Roy MacSkimming has been a book publisher in Toronto and literary columnist and books editor for the Toronto Star. He has held positions with the Canada Council for the Arts and the Association of Canadian Publishers. A native of Ottawa, he lives in the country near Perth, Ontario.
In the grand literary tradition of Gore Vidalâ€™s novels about American political history, Roy MacSkimming has conjured an extraordinary novelistic recreation of the last days of Canadaâ€™s indomitable first Prime Minister, Sir John A. Macdonald.
Narrated by his private secretary, Joseph Pope, Macdonald opens with stirring scenes of Sir John fighting his last great election battle on issues that uncannily echo our national concerns today. The year is 1891, and there is a very real fear of absorption by the United States.
Meanwhile, a political scandal in Quebec threatens to topple Sir Johnâ€™s government. Exhausted by his electoral victory, the old leader fights to keep his iron grip over his party and life itself. Joseph Pope renders his chief in intimate detail, reveling the immense charm and personal magnetism that gave Macdonald such mastery over people and events. As the novel moves majestically towards his final hours, Sir John himself addresses the reader directly, reflecting on his past and present.
The spellbinding narrative features a memorable cast of characters ranging from President Ulysses S. Grant, Louis Riel and Sir Wilfrid Laurier to Macdonaldâ€™s feisty second wife, Lady Agnes Macdonald, and their disabled daughter Mary.
Convincingly grounded in the political and personal passions of the day, Macdonald delivers a brilliant and exciting portrait of a young emerging nation and its greatest champion. At once seductively evocative and emotionally engaging, this is historical fiction at its best.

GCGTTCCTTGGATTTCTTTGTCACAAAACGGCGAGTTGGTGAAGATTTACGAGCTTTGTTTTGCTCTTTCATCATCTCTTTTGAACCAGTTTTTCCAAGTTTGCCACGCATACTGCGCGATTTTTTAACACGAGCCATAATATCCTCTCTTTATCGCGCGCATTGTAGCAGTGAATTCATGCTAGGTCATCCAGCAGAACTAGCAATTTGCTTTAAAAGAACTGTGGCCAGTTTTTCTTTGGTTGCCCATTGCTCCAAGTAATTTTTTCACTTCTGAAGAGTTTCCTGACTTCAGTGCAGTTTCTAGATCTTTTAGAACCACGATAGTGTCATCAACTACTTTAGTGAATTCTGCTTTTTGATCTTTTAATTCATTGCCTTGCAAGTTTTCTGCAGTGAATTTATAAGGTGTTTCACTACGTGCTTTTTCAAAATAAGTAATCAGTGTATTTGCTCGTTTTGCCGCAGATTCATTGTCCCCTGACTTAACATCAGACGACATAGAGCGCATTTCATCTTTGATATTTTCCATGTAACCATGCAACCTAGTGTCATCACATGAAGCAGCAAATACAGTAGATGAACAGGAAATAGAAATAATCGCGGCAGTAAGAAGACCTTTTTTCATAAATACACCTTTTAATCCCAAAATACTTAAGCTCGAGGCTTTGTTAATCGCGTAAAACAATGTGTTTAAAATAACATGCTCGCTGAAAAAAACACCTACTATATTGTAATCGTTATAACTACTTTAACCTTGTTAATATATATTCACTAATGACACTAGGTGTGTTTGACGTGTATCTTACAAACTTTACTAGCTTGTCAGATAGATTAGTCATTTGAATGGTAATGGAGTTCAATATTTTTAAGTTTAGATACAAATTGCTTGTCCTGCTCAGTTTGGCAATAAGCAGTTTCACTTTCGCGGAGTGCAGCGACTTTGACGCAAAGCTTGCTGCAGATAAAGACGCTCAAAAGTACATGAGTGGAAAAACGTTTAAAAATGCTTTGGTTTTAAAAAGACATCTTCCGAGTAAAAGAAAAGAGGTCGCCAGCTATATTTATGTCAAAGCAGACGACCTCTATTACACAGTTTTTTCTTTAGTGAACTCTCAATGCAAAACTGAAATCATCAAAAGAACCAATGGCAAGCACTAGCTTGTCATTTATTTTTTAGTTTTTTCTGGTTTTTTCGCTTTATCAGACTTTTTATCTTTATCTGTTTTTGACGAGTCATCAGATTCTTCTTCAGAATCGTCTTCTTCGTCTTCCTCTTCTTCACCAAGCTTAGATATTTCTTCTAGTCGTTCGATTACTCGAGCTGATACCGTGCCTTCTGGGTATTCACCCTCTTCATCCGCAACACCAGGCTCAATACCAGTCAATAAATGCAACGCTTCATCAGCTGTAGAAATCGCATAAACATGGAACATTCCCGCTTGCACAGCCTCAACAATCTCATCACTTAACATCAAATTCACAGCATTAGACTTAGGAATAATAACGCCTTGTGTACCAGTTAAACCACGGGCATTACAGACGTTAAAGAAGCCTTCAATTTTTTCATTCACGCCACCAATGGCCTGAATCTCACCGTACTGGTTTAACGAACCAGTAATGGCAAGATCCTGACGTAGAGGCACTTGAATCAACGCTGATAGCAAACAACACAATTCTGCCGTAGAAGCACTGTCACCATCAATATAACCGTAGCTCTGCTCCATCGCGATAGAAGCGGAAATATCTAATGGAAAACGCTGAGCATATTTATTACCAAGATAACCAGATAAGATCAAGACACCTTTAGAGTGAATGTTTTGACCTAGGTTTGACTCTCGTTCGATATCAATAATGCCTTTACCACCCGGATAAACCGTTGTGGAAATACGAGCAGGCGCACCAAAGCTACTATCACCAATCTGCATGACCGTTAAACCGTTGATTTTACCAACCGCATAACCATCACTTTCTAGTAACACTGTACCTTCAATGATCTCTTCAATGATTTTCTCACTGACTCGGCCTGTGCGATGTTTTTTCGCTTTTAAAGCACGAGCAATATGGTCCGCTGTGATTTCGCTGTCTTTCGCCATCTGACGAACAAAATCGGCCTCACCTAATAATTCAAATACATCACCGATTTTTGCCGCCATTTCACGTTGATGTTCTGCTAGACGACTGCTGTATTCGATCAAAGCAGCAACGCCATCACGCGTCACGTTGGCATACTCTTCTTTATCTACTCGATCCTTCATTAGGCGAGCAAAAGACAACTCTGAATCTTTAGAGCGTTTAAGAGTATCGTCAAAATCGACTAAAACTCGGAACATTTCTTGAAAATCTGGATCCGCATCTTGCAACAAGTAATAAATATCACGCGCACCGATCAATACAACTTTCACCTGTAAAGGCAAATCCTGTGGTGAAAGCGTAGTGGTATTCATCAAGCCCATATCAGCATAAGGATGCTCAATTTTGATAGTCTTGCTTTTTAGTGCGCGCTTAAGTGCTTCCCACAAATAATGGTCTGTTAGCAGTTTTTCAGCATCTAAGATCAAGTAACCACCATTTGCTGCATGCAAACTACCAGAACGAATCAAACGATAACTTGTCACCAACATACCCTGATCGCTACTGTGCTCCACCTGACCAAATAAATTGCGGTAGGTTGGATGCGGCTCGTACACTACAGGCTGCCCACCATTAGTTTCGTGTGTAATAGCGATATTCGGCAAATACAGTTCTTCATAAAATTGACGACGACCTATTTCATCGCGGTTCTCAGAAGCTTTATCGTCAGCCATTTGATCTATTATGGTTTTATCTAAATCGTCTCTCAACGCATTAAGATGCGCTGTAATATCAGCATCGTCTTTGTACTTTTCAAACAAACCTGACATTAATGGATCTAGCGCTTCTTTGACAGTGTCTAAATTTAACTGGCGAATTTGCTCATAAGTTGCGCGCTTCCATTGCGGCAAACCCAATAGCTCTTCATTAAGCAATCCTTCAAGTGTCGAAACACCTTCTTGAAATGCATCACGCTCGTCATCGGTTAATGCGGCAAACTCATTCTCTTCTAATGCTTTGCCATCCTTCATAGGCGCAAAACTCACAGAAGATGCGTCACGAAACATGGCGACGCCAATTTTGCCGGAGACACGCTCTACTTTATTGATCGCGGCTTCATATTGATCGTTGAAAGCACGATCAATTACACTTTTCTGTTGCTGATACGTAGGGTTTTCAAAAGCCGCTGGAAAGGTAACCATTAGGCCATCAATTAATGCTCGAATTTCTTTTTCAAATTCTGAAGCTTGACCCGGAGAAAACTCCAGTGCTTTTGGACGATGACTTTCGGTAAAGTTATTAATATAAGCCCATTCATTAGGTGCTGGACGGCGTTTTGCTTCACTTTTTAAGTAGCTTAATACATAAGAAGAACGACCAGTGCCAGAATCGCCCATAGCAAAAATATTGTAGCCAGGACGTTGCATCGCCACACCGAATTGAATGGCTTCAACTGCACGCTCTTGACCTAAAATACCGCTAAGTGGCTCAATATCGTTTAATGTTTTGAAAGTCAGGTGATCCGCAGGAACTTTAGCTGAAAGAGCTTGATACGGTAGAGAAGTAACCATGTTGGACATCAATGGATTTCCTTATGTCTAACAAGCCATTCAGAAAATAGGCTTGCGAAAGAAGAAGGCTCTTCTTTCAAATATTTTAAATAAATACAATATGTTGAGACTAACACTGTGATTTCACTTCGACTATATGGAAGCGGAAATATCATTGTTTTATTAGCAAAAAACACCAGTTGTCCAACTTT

A singularly well-crafted novelâ€¦deserves top place among the books on Canadian history that matter.
Roy MacSkimming does for Macdonald what the history books have failed to do. He not only brings him to life, he brings him into our hearts.
â€¦ handled with imagination, sympathy and verve,Â making a hugely enjoyable readâ€¦. Macdonald is no hagiography â€¦ but it vividly reminds us of his historical statureâ€¦. This is the way to learnÂ history.
A highly sympathetic image of Macdonald does emerge in these pagesâ€¦. MacSkimming makes Sir John a man you would have loved to have known and hung out withâ€¦.
Whoever said Canadian history was boring needs to be a given this book.
MacSkimming's novel skillfully interweaves the portrayal of its characters, their society and their politics... Macdonald is an excellent read, providing an artistically original yet historically authentic take on its title character and his peers. This rich and very accessible novel is sure to contribute to Macdonald's timelessness for anyone who reads it.